Tuesday, April 5, 2011

Debut Review: Alexi Ogando and Michael Pineda

Two interesting pitchers made their debuts as major league starters today.

The Texas Rangers' Alexi Ogando

and the Seattle Mariners' Michael Pineda.

Ogando pitched in relief for the Rangers last year while Pineda is one of the Mariners top prospects.

I said this earlier today:
An interesting game today that, unfortunately, I'll be too busy to either watch or keep tabs on:
Seattle at Texas. While Texas is really good and Seattle, likely isn't, both teams will start pitchers making their first career starts. 
Alexi Ogando starts for Texas while Michael Pineda goes for the Mariners. 
One specific thing to watch will be how both pitchers fair against left-handed hitters. As is the case with most young pitchers, both have explosive fastballs and questionable secondary offerings. Those 'secondary offerings' are change-ups in both cases. 
Ogando used his change up only 5% of the time last season as a reliever. It rated as a basically average pitch according to FanGraphs' pitch type values. Alexi Ogando » Statistics » Pitching | FanGraphs BaseballOgando dominated right-handed batters to the tune of 10.4K/9, 2.2BB/9 and a 2.07 FIPLeft-handed hitters were a different story: 4.15K/9, 6.23BB/9 and a 5.23 FIP.The raw numbers:vs L: 58 batters faced, 11 hits, 9 walks, 6 K'svs R: 113 batters faced, 20 hits, 7 walks, 33 K'sOgando will have to face a few lefties today including: Ichiro, Jack Cust, Milton Bradley, Ryan Langerhans or Michael Saunders, Justin Smoak, Chone Figgins, and Adam Kennedy.
Pineda will have to face a few lefties as well: Josh Hamilton, Mitch Moreland, Julio Borbon, and David Murphy.
How their off-speed pitches are working will go a long way to determining how successful they are against these lineups.
So, how'd they do?

Ogando pitched 6 innings giving up 2 hits, 2 walks and striking out 4.  He held Seattle scoreless.
Pineda pitched 6 innings giving up 5 hits, 1 walk and striking out 4.  He gave up 3 runs.

They both pitched pretty well.  My main concern was how they would fare against left-handed batters.

Ogando allowed 4 base runners, all of them left-handed.  However, most of Seattle's lineup was left-handed, so it's not surprising that he'd give up some hits to lefties.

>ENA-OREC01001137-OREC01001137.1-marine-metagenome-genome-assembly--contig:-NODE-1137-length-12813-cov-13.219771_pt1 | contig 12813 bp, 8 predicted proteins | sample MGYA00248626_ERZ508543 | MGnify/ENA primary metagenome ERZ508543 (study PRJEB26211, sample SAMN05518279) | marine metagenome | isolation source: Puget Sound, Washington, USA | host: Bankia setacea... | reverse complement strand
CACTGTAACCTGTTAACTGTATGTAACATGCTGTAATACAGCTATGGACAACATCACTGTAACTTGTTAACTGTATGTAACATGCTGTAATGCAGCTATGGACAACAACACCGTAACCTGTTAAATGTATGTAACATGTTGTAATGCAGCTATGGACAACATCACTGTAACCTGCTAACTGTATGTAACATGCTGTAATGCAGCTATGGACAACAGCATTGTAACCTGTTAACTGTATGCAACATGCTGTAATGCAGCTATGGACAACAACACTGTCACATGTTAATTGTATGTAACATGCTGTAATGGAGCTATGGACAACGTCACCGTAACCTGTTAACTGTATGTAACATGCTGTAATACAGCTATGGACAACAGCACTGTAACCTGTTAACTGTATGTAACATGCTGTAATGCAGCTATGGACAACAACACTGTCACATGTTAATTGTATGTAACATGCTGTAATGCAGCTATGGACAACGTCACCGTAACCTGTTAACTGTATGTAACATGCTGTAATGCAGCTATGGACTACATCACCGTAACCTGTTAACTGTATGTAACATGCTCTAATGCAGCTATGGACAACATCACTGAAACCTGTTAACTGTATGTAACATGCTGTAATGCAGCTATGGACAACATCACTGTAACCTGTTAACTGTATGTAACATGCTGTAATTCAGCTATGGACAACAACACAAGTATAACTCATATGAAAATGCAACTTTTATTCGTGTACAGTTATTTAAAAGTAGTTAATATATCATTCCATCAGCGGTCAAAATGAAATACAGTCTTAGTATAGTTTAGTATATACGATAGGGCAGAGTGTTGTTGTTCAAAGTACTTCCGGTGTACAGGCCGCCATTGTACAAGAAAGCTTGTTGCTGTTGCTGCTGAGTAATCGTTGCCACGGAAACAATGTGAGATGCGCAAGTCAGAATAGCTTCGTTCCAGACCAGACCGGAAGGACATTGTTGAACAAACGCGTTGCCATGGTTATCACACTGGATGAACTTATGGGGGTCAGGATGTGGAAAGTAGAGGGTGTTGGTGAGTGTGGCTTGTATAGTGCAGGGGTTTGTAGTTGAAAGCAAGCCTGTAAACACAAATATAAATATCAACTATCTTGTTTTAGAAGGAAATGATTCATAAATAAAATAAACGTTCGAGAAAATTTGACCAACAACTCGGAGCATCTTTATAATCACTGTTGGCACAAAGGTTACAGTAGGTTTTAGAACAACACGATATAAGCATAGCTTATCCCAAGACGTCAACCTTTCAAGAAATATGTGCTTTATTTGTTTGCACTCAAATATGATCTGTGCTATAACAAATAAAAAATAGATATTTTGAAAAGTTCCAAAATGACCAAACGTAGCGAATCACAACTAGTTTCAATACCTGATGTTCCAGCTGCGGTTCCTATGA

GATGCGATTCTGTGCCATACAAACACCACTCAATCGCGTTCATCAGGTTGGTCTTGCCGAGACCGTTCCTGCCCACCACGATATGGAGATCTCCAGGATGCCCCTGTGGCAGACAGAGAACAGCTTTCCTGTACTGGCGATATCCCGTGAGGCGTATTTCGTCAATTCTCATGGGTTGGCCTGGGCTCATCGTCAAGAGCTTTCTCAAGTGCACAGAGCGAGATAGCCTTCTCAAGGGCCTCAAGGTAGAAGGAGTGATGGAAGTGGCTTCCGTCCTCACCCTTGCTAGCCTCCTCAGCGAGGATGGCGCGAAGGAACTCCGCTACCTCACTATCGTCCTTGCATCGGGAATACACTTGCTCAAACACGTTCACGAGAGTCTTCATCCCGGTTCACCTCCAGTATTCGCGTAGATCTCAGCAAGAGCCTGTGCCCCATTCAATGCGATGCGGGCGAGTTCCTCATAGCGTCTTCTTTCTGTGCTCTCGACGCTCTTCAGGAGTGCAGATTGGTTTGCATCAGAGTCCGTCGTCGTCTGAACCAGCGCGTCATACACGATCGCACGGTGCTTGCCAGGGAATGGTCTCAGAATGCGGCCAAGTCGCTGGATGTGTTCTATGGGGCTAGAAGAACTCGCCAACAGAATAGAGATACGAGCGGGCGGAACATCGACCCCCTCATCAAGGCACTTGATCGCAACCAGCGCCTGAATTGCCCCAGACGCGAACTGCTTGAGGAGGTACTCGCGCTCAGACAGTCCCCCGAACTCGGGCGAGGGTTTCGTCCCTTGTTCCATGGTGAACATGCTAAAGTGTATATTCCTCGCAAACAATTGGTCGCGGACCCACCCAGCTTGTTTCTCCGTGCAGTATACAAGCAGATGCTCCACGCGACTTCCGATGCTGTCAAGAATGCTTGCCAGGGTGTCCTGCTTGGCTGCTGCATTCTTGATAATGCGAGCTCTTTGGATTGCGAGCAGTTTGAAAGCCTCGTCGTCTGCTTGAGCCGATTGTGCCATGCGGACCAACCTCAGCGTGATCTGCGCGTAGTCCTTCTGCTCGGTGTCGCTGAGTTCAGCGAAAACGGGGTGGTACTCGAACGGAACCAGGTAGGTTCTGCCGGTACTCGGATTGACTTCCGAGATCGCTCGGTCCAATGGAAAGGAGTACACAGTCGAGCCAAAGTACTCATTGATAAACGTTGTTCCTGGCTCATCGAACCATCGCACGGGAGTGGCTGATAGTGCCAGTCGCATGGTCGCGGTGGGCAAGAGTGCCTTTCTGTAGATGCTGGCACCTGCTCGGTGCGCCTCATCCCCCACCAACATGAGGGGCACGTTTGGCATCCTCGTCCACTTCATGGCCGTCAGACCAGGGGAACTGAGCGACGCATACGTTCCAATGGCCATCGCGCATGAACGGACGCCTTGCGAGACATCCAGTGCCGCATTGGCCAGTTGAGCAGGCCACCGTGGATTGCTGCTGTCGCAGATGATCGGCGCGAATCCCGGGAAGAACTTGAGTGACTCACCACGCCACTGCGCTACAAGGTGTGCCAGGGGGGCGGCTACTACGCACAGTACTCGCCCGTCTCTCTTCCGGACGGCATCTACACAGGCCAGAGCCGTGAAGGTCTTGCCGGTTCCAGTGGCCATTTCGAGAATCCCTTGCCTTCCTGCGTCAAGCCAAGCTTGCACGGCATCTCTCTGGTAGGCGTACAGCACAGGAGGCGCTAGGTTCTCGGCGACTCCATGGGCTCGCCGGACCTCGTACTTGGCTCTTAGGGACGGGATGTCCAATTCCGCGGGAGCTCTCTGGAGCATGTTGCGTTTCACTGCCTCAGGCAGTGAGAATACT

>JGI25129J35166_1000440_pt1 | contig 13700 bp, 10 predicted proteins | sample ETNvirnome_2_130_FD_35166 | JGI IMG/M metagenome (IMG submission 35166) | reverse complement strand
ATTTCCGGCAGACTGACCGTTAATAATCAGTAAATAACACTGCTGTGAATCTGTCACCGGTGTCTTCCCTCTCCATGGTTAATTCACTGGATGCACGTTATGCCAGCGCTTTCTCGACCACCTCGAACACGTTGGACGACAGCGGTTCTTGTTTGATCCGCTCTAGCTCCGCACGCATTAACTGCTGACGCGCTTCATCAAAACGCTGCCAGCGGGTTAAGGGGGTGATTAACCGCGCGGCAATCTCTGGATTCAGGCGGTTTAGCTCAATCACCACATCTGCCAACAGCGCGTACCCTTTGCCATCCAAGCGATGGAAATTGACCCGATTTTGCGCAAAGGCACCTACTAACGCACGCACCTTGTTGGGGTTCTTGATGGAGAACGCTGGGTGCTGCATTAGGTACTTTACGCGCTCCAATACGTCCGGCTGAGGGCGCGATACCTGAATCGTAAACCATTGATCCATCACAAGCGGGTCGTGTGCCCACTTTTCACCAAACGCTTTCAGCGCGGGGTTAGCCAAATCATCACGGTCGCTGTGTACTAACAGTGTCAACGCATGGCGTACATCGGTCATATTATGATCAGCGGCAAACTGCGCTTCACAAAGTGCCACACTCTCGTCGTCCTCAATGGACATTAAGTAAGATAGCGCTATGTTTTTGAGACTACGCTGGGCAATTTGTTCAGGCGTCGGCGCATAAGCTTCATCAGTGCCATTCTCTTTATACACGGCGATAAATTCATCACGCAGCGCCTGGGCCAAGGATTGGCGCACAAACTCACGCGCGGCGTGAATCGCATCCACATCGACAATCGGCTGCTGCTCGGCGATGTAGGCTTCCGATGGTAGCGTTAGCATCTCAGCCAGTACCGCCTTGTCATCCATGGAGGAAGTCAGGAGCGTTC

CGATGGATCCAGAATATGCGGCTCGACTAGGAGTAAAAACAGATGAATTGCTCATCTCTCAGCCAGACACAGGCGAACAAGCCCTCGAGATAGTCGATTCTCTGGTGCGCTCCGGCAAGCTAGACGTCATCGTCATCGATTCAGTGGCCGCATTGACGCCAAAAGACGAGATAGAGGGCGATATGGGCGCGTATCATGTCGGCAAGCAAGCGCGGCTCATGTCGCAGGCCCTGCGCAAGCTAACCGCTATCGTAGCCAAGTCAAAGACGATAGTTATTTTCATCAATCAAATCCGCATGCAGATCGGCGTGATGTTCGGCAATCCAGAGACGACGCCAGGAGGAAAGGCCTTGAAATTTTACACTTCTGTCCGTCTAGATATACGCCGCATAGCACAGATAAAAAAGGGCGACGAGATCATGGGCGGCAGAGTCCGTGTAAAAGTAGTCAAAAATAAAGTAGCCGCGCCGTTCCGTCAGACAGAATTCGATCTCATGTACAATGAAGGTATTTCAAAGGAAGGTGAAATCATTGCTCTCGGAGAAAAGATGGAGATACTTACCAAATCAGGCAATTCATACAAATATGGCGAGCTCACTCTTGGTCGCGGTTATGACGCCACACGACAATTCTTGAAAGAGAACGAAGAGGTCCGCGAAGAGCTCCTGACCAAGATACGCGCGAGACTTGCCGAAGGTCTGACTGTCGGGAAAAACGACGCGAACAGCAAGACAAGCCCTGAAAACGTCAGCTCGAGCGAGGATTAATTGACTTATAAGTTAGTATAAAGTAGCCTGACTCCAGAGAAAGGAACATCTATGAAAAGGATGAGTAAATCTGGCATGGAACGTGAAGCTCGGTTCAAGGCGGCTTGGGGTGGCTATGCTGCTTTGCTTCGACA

Single to Bradley, BB to Cust, 2B to Kennedy, BB to Bradley

Pineda allowed 5 base runners, 3 of them left-handed.
Pineda: 3B to Moreland, 2B to Moreland, 1B to Kinsler-R, 2B to Hamilton, 2B to Young-R
Righties were were 2 - 17 with a walk and 3 strikeouts.
Lefties were 3 - 7 with 2 doubles and a triple.  Moreland isn't a great hitter but a lot of guys have given up doubles (or more) to Hamilton.

This isn't enough data to confirm that either pitcher will struggle with lefties, but let's take a look at how they approached them.

First Ogando,
According to Brooks Baseball, Ogando threw 78 pitches: 49 fastballs (63%), 28 sliders (36%), and a single change-up (1%).   According to FanGraphs, last year Ogando threw fastballs 64% of the time, sliders 31% of the time, and change-ups 5% of the time.  Interesting that he pitched almost exactly the same as a starter as he did out of the pen.  That's one way to eliminate concerns over his change-up; don't throw it.

It appears that the change-up that Ogando threw was the first pitch to Chone Figgins in Figgins' at bat in the 6th inning.  It was a ball clocked at 84 MPH.  He followed that up with a 93 MPH fastball for a strike, a 83 MPH slider for a ball, and another fastball that was grounded back to Ogando.

Ogando's fastball averaged 94 MPH with a high of 96 MPH.  Last season his fastball averaged 96.3 MPH.  A two MPH drop is reasonable when going from the bullpen to the rotation.  Ogando's slider averaged 79.5 tonight compared to 81.9 last season.

As for Pineda,
Brooks Baseball shows Pineda throwing 73 pitches in his 6 innings.  46 of them were fastballs and the other 27 were sliders.  Pineda completely avoided throwing any off speed pitches.

Pineda's fastball averaged 93.9 MPH while maxing out at 97.7.  His slider came in at 83.3 MPH on average.

It appears that both teams shared the concerns about their young pitchers' tertiary offerings, and didn't have them throw them.  Today, their stuff was good enough that they could get away with it.  At some point both guys will have to expand their repertoire to continue to have success as starters.  

No comments:

Post a Comment